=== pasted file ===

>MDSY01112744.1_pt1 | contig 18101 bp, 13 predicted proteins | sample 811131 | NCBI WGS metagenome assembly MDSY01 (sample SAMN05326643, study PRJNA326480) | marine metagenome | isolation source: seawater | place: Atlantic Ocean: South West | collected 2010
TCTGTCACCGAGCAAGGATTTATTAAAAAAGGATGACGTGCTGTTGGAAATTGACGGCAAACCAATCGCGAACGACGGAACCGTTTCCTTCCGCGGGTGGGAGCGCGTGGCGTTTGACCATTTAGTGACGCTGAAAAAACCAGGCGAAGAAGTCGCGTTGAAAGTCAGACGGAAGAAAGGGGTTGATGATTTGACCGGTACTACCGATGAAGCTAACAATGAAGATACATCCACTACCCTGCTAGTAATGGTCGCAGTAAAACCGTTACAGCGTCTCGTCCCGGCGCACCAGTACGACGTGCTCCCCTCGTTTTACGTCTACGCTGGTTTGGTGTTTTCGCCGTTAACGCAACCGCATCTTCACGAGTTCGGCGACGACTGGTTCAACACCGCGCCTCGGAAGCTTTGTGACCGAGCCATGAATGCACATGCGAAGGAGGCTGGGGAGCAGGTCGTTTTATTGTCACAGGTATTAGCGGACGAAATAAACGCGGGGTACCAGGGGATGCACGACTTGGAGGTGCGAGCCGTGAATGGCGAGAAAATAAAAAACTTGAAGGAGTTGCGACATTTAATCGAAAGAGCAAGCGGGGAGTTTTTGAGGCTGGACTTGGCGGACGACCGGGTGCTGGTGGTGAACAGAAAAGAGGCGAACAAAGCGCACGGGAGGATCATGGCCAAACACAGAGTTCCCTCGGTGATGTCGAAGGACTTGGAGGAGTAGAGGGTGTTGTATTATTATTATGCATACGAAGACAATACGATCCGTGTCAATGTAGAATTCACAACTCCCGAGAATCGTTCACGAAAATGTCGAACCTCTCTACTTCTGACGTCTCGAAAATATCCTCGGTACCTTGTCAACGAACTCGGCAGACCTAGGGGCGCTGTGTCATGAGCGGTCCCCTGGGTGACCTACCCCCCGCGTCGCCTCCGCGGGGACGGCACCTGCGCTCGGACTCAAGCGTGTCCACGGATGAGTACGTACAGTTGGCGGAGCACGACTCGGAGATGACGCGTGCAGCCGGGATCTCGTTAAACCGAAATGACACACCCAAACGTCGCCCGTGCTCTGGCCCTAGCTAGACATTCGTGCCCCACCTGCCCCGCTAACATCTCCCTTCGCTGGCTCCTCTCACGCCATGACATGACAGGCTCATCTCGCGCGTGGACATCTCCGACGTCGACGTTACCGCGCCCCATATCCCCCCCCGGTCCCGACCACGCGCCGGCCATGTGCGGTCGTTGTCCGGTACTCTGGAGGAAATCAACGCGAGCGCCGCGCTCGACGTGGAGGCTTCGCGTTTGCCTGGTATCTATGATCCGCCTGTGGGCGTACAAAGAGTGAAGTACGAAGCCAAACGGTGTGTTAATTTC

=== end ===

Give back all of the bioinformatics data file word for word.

>MDSY01112744.1_pt1 | contig 18101 bp, 13 predicted proteins | sample 811131 | NCBI WGS metagenome assembly MDSY01 (sample SAMN05326643, study PRJNA326480) | marine metagenome | isolation source: seawater | place: Atlantic Ocean: South West | collected 2010
TCTGTCACCGAGCAAGGATTTATTAAAAAAGGATGACGTGCTGTTGGAAATTGACGGCAAACCAATCGCGAACGACGGAACCGTTTCCTTCCGCGGGTGGGAGCGCGTGGCGTTTGACCATTTAGTGACGCTGAAAAAACCAGGCGAAGAAGTCGCGTTGAAAGTCAGACGGAAGAAAGGGGTTGATGATTTGACCGGTACTACCGATGAAGCTAACAATGAAGATACATCCACTACCCTGCTAGTAATGGTCGCAGTAAAACCGTTACAGCGTCTCGTCCCGGCGCACCAGTACGACGTGCTCCCCTCGTTTTACGTCTACGCTGGTTTGGTGTTTTCGCCGTTAACGCAACCGCATCTTCACGAGTTCGGCGACGACTGGTTCAACACCGCGCCTCGGAAGCTTTGTGACCGAGCCATGAATGCACATGCGAAGGAGGCTGGGGAGCAGGTCGTTTTATTGTCACAGGTATTAGCGGACGAAATAAACGCGGGGTACCAGGGGATGCACGACTTGGAGGTGCGAGCCGTGAATGGCGAGAAAATAAAAAACTTGAAGGAGTTGCGACATTTAATCGAAAGAGCAAGCGGGGAGTTTTTGAGGCTGGACTTGGCGGACGACCGGGTGCTGGTGGTGAACAGAAAAGAGGCGAACAAAGCGCACGGGAGGATCATGGCCAAACACAGAGTTCCCTCGGTGATGTCGAAGGACTTGGAGGAGTAGAGGGTGTTGTATTATTATTATGCATACGAAGACAATACGATCCGTGTCAATGTAGAATTCACAACTCCCGAGAATCGTTCACGAAAATGTCGAACCTCTCTACTTCTGACGTCTCGAAAATATCCTCGGTACCTTGTCAACGAACTCGGCAGACCTAGGGGCGCTGTGTCATGAGCGGTCCCCTGGGTGACCTACCCCCCGCGTCGCCTCCGCGGGGACGGCACCTGCGCTCGGACTCAAGCGTGTCCACGGATGAGTACGTACAGTTGGCGGAGCACGACTCGGAGATGACGCGTGCAGCCGGGATCTCGTTAAACCGAAATGACACACCCAAACGTCGCCCGTGCTCTGGCCCTAGCTAGACATTCGTGCCCCACCTGCCCCGCTAACATCTCCCTTCGCTGGCTCCTCTCACGCCATGACATGACAGGCTCATCTCGCGCGTGGACATCTCCGACGTCGACGTTACCGCGCCCCATATCCCCCCCCGGTCCCGACCACGCGCCGGCCATGTGCGGTCGTTGTCCGGTACTCTGGAGGAAATCAACGCGAGCGCCGCGCTCGACGTGGAGGCTTCGCGTTTGCCTGGTATCTATGATCCGCCTGTGGGCGTACAAAGAGTGAAGTACGAAGCCAAACGGTGTGTTAATTTC